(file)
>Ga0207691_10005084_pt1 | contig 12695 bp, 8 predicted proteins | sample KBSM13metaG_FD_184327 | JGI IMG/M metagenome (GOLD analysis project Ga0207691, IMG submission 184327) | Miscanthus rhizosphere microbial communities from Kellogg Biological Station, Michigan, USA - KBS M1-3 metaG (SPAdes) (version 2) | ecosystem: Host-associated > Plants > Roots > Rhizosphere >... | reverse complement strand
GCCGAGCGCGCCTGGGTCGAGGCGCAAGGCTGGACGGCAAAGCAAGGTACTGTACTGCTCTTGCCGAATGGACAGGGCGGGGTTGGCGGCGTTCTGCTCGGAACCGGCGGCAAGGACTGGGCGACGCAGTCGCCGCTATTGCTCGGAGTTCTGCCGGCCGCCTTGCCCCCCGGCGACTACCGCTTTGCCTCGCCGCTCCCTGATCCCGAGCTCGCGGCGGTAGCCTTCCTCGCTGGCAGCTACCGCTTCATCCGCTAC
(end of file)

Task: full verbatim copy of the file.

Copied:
>Ga0207691_10005084_pt1 | contig 12695 bp, 8 predicted proteins | sample KBSM13metaG_FD_184327 | JGI IMG/M metagenome (GOLD analysis project Ga0207691, IMG submission 184327) | Miscanthus rhizosphere microbial communities from Kellogg Biological Station, Michigan, USA - KBS M1-3 metaG (SPAdes) (version 2) | ecosystem: Host-associated > Plants > Roots > Rhizosphere >... | reverse complement strand
GCCGAGCGCGCCTGGGTCGAGGCGCAAGGCTGGACGGCAAAGCAAGGTACTGTACTGCTCTTGCCGAATGGACAGGGCGGGGTTGGCGGCGTTCTGCTCGGAACCGGCGGCAAGGACTGGGCGACGCAGTCGCCGCTATTGCTCGGAGTTCTGCCGGCCGCCTTGCCCCCCGGCGACTACCGCTTTGCCTCGCCGCTCCCTGATCCCGAGCTCGCGGCGGTAGCCTTCCTCGCTGGCAGCTACCGCTTCATCCGCTAC